GMO corn: An organic farmer’s best friend?
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It seems obvious that farmers who plant genetically modified crops designed to wipe out pests would see fewer nasty critters in their fields.
But new research shows that, at least in the case of one pesky insect in the U.S. Corn Belt, fields planted without the modified corn are enjoying its pest-killing benefits too. Planting Bt corn — so called because it has been engineered to produce insecticidal proteins from a bacterium called Bacillus thuringiensis -- pushes numbers of the European corn borer so low that non-Bt cornfields are also losing less corn to the critters.
That could be great news for farmers supplying corn for organic dairy farms, said study co-author Paul Mitchell, an agricultural economist at the University of Wisconsin in Madison.
Mitchell crunched the numbers and discovered that using GMO corn to wipe out the borers has saved farmers in Minnesota, Illinois, Wisconsin, Iowa and Nebraska $6.9 billion over 14 years. About two-thirds of the savings came from fields planted with non-Bt corn -- where farmers save more because they’re not paying for the more expensive, genetically engineered seeds.
The GMO fields depend on nearby non-GMO fields, known as refuges, to help prevent the corn borers from developing immunities to the insecticidal toxins generated by Bt corn. This research, published Thursday in the journal Science, could encourage farmers to plant more, not less, non-engineered corn.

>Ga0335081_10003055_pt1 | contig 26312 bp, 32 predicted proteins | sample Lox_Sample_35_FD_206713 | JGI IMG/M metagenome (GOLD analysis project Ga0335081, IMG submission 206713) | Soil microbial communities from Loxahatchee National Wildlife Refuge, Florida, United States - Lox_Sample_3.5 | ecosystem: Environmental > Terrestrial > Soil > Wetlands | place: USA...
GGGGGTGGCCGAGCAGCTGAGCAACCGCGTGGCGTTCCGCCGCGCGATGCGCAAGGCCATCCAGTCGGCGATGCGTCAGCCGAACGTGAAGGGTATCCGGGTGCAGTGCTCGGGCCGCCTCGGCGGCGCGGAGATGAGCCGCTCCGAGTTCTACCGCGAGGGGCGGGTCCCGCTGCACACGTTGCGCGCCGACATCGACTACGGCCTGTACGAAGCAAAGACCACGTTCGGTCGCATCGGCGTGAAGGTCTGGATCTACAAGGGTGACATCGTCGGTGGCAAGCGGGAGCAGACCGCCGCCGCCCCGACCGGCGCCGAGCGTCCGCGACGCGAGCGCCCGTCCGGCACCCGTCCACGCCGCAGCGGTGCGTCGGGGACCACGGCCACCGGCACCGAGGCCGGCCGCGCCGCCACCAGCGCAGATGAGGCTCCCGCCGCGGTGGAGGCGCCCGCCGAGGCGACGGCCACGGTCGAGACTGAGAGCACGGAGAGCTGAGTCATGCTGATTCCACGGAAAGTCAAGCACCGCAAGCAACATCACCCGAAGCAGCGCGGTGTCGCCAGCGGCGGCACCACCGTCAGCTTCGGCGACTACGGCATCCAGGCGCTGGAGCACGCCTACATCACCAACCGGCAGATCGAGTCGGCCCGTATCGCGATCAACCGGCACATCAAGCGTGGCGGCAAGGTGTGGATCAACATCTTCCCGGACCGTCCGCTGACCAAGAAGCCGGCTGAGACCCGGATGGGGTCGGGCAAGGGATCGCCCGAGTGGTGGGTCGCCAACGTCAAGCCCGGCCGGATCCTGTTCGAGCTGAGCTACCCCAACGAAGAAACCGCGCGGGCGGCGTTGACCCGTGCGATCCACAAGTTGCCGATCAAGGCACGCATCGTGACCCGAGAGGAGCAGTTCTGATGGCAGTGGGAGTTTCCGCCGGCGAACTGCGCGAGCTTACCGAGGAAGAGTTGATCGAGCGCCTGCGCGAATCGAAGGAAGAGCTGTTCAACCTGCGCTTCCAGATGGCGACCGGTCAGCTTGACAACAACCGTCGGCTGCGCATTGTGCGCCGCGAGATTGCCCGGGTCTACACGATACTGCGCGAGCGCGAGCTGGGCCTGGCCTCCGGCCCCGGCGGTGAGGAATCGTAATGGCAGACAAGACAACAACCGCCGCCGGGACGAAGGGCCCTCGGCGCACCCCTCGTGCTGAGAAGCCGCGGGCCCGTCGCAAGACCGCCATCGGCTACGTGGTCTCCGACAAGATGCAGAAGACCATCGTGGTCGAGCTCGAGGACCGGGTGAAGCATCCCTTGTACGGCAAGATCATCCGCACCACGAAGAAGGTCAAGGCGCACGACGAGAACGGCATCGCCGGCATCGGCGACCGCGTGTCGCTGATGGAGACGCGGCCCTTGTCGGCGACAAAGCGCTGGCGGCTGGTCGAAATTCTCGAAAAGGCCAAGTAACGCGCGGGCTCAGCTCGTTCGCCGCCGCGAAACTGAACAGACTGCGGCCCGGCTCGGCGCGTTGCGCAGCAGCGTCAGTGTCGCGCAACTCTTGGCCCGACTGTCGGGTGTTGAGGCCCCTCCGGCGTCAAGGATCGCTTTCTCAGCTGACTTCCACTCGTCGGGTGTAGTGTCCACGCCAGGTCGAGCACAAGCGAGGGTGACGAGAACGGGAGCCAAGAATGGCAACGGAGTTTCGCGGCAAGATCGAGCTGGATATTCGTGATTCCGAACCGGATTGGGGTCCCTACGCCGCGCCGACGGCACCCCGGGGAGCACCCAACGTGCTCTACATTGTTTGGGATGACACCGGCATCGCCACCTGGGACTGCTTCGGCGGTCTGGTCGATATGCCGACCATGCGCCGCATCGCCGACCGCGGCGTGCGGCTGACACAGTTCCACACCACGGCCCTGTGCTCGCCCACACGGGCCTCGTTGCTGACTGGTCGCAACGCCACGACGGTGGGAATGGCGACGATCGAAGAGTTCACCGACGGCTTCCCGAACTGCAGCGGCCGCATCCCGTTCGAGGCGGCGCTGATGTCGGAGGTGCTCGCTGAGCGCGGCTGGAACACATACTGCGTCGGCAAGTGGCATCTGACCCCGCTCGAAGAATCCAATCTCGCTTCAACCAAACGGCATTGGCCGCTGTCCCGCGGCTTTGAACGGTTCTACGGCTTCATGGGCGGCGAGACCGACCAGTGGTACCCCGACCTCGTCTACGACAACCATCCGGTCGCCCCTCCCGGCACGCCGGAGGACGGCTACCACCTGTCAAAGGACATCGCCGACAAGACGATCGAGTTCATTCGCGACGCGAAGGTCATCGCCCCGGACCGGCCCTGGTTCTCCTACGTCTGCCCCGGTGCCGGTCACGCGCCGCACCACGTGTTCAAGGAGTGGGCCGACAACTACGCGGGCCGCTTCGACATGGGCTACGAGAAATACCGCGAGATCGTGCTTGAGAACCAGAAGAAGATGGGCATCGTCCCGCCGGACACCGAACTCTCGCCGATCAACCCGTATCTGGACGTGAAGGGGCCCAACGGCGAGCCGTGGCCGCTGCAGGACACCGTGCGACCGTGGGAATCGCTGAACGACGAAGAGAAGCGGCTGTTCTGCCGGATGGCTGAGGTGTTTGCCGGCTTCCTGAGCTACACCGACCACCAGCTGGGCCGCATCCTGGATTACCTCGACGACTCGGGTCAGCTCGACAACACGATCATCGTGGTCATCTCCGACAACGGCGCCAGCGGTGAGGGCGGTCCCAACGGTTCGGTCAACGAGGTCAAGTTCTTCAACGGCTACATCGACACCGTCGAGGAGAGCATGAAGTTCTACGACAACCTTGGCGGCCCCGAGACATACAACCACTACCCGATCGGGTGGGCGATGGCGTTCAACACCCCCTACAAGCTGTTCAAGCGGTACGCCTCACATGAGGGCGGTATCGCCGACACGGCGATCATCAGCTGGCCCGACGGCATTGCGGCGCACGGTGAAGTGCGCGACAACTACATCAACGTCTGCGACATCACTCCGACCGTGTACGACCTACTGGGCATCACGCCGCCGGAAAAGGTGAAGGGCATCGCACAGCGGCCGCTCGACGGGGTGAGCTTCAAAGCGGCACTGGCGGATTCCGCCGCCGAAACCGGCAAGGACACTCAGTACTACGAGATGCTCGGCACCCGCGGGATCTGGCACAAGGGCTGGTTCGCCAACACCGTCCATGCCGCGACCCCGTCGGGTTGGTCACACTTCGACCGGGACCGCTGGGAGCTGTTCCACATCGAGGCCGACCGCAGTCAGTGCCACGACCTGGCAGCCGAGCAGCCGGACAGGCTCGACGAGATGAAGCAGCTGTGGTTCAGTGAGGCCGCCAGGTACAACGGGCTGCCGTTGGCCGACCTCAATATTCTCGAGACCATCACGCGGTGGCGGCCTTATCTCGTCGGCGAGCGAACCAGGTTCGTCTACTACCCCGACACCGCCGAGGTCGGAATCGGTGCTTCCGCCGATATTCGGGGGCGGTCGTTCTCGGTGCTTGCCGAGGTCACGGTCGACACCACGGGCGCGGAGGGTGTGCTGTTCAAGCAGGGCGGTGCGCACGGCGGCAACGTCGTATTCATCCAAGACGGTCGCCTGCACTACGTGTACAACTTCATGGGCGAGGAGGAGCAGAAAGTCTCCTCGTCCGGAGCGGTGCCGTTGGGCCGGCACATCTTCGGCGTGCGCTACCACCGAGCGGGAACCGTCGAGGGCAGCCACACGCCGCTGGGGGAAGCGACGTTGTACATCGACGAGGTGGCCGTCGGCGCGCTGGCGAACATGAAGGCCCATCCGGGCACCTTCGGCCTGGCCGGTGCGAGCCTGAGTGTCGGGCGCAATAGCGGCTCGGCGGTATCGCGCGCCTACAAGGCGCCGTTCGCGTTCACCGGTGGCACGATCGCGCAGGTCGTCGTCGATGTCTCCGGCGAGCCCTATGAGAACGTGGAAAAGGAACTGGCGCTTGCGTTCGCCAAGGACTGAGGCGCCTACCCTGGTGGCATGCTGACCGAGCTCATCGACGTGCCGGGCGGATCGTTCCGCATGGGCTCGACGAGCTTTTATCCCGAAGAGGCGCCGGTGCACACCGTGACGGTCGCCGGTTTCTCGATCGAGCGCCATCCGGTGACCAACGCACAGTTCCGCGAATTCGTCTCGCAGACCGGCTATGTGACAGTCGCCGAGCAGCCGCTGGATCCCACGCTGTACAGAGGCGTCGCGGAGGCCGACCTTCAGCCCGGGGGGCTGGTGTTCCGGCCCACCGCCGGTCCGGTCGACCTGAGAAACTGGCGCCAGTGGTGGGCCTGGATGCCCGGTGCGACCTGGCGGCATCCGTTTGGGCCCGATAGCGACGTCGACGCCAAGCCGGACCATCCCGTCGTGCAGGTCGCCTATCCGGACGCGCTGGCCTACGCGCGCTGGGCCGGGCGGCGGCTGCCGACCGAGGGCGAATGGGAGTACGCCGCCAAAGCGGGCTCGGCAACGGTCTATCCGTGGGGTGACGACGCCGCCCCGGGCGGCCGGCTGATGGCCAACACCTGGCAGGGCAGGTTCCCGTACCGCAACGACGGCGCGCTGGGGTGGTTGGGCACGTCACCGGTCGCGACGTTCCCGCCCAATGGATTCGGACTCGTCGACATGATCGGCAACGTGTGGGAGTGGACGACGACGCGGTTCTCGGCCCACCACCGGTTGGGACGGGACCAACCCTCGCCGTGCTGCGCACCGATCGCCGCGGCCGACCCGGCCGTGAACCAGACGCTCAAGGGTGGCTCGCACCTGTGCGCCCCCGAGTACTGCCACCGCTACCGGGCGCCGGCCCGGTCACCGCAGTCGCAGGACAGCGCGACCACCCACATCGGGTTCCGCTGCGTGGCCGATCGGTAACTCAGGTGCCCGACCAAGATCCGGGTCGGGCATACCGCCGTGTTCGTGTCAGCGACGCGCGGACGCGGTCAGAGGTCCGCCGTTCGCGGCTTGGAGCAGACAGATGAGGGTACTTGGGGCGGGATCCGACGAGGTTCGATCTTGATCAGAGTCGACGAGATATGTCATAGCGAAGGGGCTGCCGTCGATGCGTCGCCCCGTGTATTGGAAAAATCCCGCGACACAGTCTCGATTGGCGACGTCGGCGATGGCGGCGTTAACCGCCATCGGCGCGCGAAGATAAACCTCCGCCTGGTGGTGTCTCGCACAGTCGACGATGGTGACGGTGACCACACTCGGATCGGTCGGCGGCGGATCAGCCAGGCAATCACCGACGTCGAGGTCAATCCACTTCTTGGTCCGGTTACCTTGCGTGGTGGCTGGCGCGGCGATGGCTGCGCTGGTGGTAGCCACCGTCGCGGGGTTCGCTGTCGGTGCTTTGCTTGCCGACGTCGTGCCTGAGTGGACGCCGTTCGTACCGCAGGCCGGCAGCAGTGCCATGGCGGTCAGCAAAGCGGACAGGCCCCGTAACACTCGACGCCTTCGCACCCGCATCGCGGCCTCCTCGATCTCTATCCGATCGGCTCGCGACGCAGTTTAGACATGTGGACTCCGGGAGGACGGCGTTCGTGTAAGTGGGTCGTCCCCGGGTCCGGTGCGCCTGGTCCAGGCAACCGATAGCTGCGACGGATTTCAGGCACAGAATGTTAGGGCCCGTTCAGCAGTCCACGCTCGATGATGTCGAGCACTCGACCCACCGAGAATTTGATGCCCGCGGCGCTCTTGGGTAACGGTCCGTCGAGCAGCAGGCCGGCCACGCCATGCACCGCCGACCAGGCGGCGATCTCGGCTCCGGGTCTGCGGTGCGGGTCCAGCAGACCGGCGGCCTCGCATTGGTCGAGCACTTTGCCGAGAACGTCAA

Until 2008, farmers planting Bt corn were required by the Environmental Protection Agency to reserve at least 20% of their fields for non-Bt plants. Scientists hypothesized — correctly, it now appears — that such non-Bt ‘refuges’ would help stave off Bt resistance among corn borers. But some farmers reportedly resisted the rules, planting more than 80% of their crops with Bt corn to make sure they didn’t lose a portion of the crop to the borer. The new research suggests that farmers have nothing to fear from planting non-Bt refuges alongside Bt fields. They may make more money by doing so.
In fact, farmers may stand to gain by planting even more non-Bt corn than the EPA requires, scientists said. Lead author William Hutchison, an entomologist at the University of Minnesota, said that if he were a farmer, he thought he might use a 60% Bt, 40% non-Bt mix, or even a 50-50 combination.
But Margaret Mellon, director of the food and environment program at the Union of Concerned Scientists, which advises a cautious approach to genetically modified crops, wondered whether the savings attributed to Bt corn was enough to merit fanfare. By her estimates, the savings ran to only about 3% of the total value of the corn crop in the five states. ‘The benefits are real, but they’re modest,’ she said.
Genetically modified crops have been the subject of furious controversy in Europe, where they have prompted government restrictions, and among U.S. environmentalists and organic farmers.
Read more about the GMO corn study and the European corn borer.
-- Eryn Brown